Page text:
There is no greater sacrifice than that made by a rescuer who throws it all on the line to rescue a drowning victim. However, in some instances the rescuer tragically drowns in the rescue attempt. This paper examines the circumstances surrounding the drowning deaths of rescuers.
Methods All drowning deaths using data from the Australian Bureau of Statistics Deaths Registrar for the period 1 July 1992 to 30 June 2002 and the National [Australian] Coroners Information System for the period 1 July 2002 to 30 June 2009 were examined to identify an unselected complete subset of drowning incidents where a rescuer drowned in attempting to effect a save.
Results There were 98 victims who drowned while attempting a rescue. Of these 69% were male. The majority (61%) were aged between 25 and 49 years. Where data concerning the location of the aquatic incident was available (n=37) beaches (35%); rivers (21%); ocean (16%) were common. The summer (42%) was the season of most rescuer fatalities.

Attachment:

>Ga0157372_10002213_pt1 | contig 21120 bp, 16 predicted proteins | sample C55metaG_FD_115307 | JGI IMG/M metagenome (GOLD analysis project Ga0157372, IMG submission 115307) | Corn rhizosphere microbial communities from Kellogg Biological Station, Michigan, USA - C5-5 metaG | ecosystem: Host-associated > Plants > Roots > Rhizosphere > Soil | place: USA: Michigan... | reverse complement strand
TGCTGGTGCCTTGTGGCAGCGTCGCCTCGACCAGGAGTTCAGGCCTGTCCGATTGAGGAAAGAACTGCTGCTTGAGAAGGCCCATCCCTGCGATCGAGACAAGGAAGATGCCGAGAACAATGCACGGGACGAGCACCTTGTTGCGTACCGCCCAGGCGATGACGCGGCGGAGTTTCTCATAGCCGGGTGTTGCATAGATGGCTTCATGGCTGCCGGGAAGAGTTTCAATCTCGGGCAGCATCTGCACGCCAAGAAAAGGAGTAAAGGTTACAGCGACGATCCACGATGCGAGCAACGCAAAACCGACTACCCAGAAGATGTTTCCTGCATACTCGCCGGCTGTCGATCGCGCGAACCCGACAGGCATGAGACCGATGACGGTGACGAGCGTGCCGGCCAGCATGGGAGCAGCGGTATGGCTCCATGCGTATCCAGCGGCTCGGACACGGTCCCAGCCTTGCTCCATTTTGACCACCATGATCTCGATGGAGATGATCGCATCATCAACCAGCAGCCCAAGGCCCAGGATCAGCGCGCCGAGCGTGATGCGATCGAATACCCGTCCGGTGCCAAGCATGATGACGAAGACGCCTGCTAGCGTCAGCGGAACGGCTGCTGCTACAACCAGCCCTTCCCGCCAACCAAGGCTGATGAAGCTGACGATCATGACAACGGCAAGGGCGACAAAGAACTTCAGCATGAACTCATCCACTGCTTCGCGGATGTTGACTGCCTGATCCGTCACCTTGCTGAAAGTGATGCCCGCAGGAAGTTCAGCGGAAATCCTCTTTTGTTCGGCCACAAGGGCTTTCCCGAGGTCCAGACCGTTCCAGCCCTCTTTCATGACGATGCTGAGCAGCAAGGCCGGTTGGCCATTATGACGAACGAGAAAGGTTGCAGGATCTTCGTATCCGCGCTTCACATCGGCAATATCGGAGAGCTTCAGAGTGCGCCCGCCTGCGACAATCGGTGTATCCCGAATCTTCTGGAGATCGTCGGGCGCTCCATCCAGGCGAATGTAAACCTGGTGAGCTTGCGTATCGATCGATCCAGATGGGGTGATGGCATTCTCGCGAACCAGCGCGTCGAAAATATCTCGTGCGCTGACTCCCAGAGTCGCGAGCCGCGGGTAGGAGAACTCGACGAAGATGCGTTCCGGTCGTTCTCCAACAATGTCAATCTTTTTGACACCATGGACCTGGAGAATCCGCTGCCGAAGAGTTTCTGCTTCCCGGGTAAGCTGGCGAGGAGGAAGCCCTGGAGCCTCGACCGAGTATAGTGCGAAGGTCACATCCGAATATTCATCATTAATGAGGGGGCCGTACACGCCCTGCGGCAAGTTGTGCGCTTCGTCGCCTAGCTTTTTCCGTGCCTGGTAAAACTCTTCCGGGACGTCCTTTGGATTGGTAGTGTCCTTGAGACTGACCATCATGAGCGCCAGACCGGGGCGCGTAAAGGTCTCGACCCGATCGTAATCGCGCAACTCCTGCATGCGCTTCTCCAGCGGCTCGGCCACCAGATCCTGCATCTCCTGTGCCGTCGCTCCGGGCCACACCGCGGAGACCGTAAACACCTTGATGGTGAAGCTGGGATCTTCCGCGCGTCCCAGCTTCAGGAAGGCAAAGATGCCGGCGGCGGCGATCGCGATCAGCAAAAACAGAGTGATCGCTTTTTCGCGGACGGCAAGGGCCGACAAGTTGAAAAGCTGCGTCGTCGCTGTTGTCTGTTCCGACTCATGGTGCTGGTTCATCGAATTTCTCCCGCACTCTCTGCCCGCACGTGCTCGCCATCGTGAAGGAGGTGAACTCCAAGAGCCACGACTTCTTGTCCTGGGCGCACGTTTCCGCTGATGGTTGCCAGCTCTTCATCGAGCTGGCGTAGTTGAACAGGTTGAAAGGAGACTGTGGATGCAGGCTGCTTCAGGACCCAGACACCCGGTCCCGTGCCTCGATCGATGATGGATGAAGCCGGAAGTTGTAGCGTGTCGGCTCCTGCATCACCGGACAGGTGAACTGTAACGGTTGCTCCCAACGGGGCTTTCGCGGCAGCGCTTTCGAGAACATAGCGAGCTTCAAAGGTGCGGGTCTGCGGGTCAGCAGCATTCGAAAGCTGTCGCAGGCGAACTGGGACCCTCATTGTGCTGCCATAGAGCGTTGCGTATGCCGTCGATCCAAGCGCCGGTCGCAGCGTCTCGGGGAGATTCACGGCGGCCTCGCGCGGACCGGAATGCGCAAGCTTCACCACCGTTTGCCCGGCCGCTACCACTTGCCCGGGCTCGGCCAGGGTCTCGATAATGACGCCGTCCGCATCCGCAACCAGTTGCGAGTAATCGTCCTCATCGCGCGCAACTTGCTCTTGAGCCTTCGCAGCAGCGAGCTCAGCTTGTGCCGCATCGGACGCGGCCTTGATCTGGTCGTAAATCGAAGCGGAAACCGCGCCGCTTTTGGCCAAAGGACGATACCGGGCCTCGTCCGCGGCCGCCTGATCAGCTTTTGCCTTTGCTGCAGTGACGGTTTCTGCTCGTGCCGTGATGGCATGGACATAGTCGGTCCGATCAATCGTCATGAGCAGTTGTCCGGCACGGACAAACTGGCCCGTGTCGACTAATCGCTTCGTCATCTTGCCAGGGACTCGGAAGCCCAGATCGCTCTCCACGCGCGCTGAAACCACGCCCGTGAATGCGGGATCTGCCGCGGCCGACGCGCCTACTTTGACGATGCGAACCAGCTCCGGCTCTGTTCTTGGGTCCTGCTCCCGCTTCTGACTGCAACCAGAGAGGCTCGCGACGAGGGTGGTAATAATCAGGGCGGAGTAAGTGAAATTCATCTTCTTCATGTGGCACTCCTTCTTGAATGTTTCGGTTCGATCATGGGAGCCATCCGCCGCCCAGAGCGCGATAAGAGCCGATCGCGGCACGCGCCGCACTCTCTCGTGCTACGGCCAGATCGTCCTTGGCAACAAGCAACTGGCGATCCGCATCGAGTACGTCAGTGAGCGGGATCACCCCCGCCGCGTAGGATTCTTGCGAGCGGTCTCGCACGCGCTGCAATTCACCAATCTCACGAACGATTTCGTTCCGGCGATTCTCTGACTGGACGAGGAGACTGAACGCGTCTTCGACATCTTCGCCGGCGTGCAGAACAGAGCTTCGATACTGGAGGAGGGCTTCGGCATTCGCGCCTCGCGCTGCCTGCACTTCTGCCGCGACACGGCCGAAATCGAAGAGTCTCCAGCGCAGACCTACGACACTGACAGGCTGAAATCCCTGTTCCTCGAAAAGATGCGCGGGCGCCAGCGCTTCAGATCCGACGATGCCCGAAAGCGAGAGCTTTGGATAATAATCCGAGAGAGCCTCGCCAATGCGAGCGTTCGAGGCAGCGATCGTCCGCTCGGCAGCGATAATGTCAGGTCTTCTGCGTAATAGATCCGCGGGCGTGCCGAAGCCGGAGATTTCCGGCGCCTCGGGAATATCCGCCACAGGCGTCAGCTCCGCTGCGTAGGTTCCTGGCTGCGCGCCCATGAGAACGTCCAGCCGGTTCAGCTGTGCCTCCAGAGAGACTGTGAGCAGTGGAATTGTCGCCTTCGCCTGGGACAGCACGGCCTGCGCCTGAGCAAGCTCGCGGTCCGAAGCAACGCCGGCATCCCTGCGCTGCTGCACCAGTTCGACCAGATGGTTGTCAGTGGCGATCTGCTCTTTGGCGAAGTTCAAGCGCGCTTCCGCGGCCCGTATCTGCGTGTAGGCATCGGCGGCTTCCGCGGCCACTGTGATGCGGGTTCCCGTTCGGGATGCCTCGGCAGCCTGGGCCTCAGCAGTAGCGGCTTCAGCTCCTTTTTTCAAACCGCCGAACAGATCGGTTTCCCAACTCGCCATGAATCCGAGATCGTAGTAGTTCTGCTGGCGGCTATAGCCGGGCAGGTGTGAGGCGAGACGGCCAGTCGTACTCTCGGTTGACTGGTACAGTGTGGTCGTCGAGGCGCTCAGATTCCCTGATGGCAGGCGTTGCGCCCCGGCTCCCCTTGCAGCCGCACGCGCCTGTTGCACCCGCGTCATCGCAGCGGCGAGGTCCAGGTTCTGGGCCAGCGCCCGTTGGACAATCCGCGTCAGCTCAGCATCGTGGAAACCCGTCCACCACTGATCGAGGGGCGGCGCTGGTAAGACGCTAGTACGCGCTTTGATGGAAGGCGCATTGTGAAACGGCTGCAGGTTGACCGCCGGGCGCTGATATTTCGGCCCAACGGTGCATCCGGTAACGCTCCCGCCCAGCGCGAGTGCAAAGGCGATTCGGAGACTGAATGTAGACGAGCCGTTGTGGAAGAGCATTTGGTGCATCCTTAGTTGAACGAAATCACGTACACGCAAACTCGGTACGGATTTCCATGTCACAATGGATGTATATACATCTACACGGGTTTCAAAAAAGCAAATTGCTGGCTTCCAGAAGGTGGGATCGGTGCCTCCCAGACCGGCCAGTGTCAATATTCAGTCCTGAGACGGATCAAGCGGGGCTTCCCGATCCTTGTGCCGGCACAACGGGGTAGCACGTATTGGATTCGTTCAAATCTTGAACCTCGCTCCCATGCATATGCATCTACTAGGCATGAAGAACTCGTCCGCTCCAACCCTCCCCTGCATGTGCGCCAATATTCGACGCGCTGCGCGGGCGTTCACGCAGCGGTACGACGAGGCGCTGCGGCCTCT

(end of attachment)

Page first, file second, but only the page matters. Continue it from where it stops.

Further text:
Discussion The urge to leap into action to help someone in trouble is an altruistic impulse and often a source of pride in Australia. Sadly, a percentage (unknown) who attempt such a rescue do not return home. The drills and skills taught by lifesaving and water safety agencies provide a skill set which enables a potential rescuer to ensure both that they place themselves only at minimum risk commensurate with the circumstance; and have appropriate experience to undertake an effective rescue.
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